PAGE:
Durability of concrete is a function of performance of all three of its main components (hydrated cement paste, aggregate and (if present) reinforcement. This course will specifically focus on the influence of physical and chemical haracteristics of the of hydrated cement paste on the performance of concrete.
Hydrated cement paste (hcp) is a porous, multiphase material deposited in situ as a result of chemical reactions between clinker minerals and gypsum with water. The internal porosity of hcp plays an important role in controlling the durability of concrete as it influences the ingress of moisture (and any dissolved aggressive chemicals). The size and the degree of saturation of pores influence such properties of paste as drying shrinkage or freeze-thaw resistance.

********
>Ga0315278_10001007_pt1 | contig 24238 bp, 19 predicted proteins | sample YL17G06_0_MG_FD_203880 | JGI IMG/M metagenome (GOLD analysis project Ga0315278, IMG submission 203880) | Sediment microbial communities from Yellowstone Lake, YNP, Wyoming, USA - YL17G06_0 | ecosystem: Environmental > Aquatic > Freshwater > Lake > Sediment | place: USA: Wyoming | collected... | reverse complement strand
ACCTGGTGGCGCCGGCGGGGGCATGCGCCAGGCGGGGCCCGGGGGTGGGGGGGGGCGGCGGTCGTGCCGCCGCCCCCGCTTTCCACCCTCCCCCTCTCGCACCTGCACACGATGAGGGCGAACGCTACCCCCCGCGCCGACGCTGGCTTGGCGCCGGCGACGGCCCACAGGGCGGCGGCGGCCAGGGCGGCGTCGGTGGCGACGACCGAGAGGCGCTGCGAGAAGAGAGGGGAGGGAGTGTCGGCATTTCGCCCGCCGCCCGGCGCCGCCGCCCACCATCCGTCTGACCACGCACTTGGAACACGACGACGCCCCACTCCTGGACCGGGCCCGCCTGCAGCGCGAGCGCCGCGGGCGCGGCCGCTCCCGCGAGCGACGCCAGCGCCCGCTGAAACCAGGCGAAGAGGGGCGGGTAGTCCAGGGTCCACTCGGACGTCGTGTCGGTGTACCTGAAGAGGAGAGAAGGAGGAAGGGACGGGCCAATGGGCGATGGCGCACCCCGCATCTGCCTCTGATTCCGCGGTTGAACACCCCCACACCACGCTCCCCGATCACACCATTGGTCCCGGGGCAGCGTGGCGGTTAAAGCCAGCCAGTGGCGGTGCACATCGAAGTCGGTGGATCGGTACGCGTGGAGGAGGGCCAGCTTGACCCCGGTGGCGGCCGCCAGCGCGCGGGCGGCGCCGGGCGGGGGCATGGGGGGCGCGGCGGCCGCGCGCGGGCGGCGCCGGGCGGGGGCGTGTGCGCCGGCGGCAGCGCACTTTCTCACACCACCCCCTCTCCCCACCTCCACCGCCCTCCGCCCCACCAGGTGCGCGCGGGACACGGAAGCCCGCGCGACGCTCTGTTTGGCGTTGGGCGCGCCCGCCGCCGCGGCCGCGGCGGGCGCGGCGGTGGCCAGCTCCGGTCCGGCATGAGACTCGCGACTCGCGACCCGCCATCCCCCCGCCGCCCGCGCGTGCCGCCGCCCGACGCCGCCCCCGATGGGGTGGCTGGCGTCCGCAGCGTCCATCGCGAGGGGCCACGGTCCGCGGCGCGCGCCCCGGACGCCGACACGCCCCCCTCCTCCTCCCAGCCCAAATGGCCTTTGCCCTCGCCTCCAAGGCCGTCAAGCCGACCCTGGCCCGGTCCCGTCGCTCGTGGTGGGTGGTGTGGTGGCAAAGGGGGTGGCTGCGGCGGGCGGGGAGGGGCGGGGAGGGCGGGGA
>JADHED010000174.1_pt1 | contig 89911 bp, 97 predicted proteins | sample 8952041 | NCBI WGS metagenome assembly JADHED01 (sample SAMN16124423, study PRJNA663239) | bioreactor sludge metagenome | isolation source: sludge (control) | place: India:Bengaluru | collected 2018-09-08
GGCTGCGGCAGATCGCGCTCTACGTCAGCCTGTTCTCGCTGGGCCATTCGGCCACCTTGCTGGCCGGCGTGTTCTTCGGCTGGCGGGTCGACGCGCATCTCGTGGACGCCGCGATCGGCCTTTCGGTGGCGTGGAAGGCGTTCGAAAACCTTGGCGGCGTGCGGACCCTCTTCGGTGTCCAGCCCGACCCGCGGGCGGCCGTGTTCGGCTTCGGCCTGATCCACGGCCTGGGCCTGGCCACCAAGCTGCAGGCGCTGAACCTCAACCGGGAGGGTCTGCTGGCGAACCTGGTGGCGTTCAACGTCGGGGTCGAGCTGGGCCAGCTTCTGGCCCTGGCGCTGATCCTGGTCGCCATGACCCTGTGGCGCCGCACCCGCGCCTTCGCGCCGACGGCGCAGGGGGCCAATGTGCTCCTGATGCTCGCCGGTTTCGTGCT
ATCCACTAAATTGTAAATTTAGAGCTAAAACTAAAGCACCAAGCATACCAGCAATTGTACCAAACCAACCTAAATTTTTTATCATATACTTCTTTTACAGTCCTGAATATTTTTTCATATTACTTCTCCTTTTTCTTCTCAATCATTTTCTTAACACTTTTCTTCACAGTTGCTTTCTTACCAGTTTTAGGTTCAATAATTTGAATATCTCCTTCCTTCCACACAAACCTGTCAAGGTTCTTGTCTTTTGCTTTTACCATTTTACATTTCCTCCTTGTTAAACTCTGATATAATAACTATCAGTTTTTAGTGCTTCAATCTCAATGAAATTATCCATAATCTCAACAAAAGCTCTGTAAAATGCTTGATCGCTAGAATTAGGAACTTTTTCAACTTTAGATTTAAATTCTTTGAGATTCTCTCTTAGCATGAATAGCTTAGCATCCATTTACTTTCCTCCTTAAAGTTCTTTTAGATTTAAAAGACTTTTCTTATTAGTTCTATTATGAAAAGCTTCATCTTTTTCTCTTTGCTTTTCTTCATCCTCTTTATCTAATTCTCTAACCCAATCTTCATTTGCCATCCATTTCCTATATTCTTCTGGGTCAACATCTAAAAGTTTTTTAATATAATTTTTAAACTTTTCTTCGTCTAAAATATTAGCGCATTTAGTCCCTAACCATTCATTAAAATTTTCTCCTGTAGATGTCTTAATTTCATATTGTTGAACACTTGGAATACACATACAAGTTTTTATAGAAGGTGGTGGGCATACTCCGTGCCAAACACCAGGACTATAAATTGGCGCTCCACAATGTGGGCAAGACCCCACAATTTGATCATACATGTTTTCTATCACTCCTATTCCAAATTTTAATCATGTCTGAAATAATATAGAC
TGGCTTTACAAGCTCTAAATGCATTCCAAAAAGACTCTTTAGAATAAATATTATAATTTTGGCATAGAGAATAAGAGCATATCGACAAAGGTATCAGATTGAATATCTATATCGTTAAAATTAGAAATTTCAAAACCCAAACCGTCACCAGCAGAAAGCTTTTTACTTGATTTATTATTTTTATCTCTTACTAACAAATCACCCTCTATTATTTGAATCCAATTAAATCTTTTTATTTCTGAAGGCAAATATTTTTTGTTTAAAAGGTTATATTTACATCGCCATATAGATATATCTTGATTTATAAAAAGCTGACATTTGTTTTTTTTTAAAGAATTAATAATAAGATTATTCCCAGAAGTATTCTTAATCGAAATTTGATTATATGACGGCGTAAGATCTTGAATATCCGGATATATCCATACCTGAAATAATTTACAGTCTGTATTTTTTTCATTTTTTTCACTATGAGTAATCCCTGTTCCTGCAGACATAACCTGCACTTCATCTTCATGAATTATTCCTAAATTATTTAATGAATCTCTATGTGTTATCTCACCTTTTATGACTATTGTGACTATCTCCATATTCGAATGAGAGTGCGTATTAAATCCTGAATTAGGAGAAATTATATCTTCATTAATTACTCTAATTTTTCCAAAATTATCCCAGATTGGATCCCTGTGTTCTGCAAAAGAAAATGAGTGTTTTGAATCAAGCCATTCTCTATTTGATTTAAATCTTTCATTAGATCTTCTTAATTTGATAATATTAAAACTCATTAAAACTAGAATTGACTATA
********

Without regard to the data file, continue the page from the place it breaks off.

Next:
The lectures will review volumetric distribution of phases in hcp (including porosity) and examine the influence of porosity on shrinkage, creep and freeze-thaw resistance of concrete. The interaction of solid phases present in hcp with aggressive chemicals (e.g. chlorides and sulfates) will be discussed to address the issue of resistance of concrete to chemical attack.